[time-nuts] Noise contribution of PLL on measuring phase noise
magnus at rubidium.dyndns.org
Wed Jun 28 16:02:16 EDT 2017
The PLL acts like a combined lowpass and highpass filter.
Noise in the loop is high-pass filtered, thus, the further down from the
loop bandwidth, the better suppression of the noise.
Noise on the reference input is low-pass filtered, so that it passes
through DC and a bit more, but high frequency jitter gets filtered out
more and more as the frequency goes up from the loop bandwidth.
While noise in the loop gets suppressed, it is wise not to make it too
large. However, no need to go overboard. Getting the op-amp to support
the loop bandwidth properly makes good sense. Too much leakage due to
low load impedance is a bad thing.
On 06/28/2017 09:23 PM, Thomas S. Knutsen wrote:
> Thank you Bob.
> I was thinking of the contribution outside the loop, as for most part my
> PLL loops are around 1Hz and resolving closer than 10Hz isn't easy with a
> analyzer that stops at 10Hz.
> I guess what I'm asking is: should I take any care in the unity gain
> buffers or would any normal garden variety op-amp work?
> Wentzel used the 310 in his buffers, and those are a bit special, being a
> bipolar amp with 2nA input bias current.
> 2017-06-28 18:08 GMT+02:00 Bob kb8tq <kb8tq at n1k.org>:
>> Ok, let’s back up a bit:
>> There are two basic regions when measuring a phase locked oscillator. You
>> can be “inside” the loop bandwidth or “outside”. Yes it’s a bit more
>> than that, but go with the idea for now. Inside the bandwidth, everything
>> the PLL can / may matter. It can and often does contribute noise to the
>> That noise might be from the detector, a divider, or even the loop
>> amplifier. Outside
>> the loop bandwidth you just see the oscillator phase noise. (There is a
>> third region
>> in-between the two where things get even more messy).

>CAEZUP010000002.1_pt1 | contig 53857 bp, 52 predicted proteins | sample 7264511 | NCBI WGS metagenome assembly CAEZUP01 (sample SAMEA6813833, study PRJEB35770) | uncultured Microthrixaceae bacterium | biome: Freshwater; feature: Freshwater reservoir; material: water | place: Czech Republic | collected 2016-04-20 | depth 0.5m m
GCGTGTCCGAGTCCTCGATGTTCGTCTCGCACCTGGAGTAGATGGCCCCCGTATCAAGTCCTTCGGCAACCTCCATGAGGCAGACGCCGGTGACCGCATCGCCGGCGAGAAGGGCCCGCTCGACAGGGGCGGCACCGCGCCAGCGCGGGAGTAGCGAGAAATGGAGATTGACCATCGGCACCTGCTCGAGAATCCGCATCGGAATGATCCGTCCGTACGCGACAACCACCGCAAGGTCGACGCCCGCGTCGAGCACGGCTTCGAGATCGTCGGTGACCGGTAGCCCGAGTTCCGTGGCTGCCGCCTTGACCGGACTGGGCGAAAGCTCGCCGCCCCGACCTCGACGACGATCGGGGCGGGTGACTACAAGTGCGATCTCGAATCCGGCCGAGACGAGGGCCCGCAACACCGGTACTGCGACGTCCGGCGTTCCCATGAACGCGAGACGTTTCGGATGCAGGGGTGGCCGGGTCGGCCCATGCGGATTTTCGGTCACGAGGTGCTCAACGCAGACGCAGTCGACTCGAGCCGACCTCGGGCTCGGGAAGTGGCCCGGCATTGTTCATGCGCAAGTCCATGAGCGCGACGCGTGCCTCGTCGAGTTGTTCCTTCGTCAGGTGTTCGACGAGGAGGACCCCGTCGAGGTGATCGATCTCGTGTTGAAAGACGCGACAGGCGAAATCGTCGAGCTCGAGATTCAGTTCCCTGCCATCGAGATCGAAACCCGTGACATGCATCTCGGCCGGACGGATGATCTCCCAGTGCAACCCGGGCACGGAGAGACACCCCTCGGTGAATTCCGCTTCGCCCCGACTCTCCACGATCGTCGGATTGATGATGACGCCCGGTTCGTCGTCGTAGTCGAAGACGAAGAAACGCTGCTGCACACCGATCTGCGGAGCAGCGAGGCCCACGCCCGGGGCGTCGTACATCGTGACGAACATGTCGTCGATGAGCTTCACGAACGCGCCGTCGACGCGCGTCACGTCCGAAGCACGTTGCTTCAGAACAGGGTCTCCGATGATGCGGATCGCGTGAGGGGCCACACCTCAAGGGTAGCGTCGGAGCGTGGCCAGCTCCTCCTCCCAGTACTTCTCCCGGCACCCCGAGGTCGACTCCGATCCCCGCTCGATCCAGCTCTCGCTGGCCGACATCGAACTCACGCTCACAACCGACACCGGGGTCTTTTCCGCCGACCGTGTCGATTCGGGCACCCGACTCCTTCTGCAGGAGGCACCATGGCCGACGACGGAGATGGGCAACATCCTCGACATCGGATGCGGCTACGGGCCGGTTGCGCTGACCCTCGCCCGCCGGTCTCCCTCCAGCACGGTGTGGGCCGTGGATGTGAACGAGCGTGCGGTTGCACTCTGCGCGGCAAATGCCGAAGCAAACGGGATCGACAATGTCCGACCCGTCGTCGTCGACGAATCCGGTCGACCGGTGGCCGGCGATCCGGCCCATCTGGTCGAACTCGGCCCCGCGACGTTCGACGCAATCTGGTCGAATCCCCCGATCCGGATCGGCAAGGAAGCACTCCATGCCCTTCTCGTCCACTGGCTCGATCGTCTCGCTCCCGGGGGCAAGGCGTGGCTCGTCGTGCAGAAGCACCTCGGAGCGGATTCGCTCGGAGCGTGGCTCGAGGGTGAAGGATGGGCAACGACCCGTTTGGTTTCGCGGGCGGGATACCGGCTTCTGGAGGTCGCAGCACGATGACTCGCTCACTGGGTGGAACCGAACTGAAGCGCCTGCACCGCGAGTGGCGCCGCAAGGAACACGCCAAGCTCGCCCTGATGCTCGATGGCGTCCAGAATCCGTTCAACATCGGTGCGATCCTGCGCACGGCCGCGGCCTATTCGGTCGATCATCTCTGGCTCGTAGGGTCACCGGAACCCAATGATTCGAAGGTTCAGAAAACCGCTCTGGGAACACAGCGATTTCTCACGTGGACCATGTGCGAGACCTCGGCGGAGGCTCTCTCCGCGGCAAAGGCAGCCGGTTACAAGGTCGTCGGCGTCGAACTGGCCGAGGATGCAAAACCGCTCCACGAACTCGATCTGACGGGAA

>> Based on that, you will see some noise from the loop amplifier. Exactly
>> how much
>> (is it 0.001 db?) or how far out will always be a “that depends” sort of
>> thing. Without
>> measurement (and possibly modeling) there is no single answer to the
>> question. There
>> are many noise sources in any phase noise setup so this issue is hardly
>> unique to the
>> loop amp.
>>> On Jun 28, 2017, at 6:29 AM, Thomas S. Knutsen <la3pna at gmail.com> wrote:
>>> When measuring Phase Noise using PLL, what noise would be contribuded
>>> the PLL into the amplifier?
>>> Lets say we disconnect the control voltage from the oscillator, shouldn't
>>> the input stage of the PLL contribute some, altough miniscule part to the
>>> total noise seen?
>>> Would this noise be masked by the noise from the phase detector?
>>> The reason for asking is that I'm trying to improve my PN measurement
>>> Currently the PLL consist of a unity gain buffer made of TL072 before the
>>> PLL filter, not unlike what Wentzel did in his amplifier. The PLL filter
>>> a low noise op-amp (OP27).
>>> With Best regards, Thomas S. Knutsen.
>>> Please avoid sending me Word or PowerPoint attachments.
>>> time-nuts mailing list -- time-nuts at febo.com
>>> To unsubscribe, go to https://www.febo.com/cgi-bin/
>>> and follow the instructions there.
>> time-nuts mailing list -- time-nuts at febo.com
>> To unsubscribe, go to https://www.febo.com/cgi-bin/
>> and follow the instructions there.
More information about the time-nuts